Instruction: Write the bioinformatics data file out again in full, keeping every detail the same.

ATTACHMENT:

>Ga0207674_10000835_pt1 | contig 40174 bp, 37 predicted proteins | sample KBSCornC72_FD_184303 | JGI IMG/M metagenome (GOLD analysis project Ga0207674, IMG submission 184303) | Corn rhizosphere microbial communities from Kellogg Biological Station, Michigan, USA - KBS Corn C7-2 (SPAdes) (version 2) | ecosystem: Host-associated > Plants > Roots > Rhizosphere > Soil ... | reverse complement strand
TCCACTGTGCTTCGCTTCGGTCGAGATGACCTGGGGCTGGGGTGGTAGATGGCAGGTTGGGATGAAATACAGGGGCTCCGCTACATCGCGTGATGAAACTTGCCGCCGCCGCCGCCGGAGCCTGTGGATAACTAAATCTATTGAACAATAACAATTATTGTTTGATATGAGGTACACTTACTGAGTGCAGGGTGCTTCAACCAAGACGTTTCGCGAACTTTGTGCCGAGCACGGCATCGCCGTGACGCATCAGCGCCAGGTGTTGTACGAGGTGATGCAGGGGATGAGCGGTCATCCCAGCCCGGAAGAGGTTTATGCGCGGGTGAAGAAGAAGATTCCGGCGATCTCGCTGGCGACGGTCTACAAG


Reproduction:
>Ga0207674_10000835_pt1 | contig 40174 bp, 37 predicted proteins | sample KBSCornC72_FD_184303 | JGI IMG/M metagenome (GOLD analysis project Ga0207674, IMG submission 184303) | Corn rhizosphere microbial communities from Kellogg Biological Station, Michigan, USA - KBS Corn C7-2 (SPAdes) (version 2) | ecosystem: Host-associated > Plants > Roots > Rhizosphere > Soil ... | reverse complement strand
TCCACTGTGCTTCGCTTCGGTCGAGATGACCTGGGGCTGGGGTGGTAGATGGCAGGTTGGGATGAAATACAGGGGCTCCGCTACATCGCGTGATGAAACTTGCCGCCGCCGCCGCCGGAGCCTGTGGATAACTAAATCTATTGAACAATAACAATTATTGTTTGATATGAGGTACACTTACTGAGTGCAGGGTGCTTCAACCAAGACGTTTCGCGAACTTTGTGCCGAGCACGGCATCGCCGTGACGCATCAGCGCCAGGTGTTGTACGAGGTGATGCAGGGGATGAGCGGTCATCCCAGCCCGGAAGAGGTTTATGCGCGGGTGAAGAAGAAGATTCCGGCGATCTCGCTGGCGACGGTCTACAAG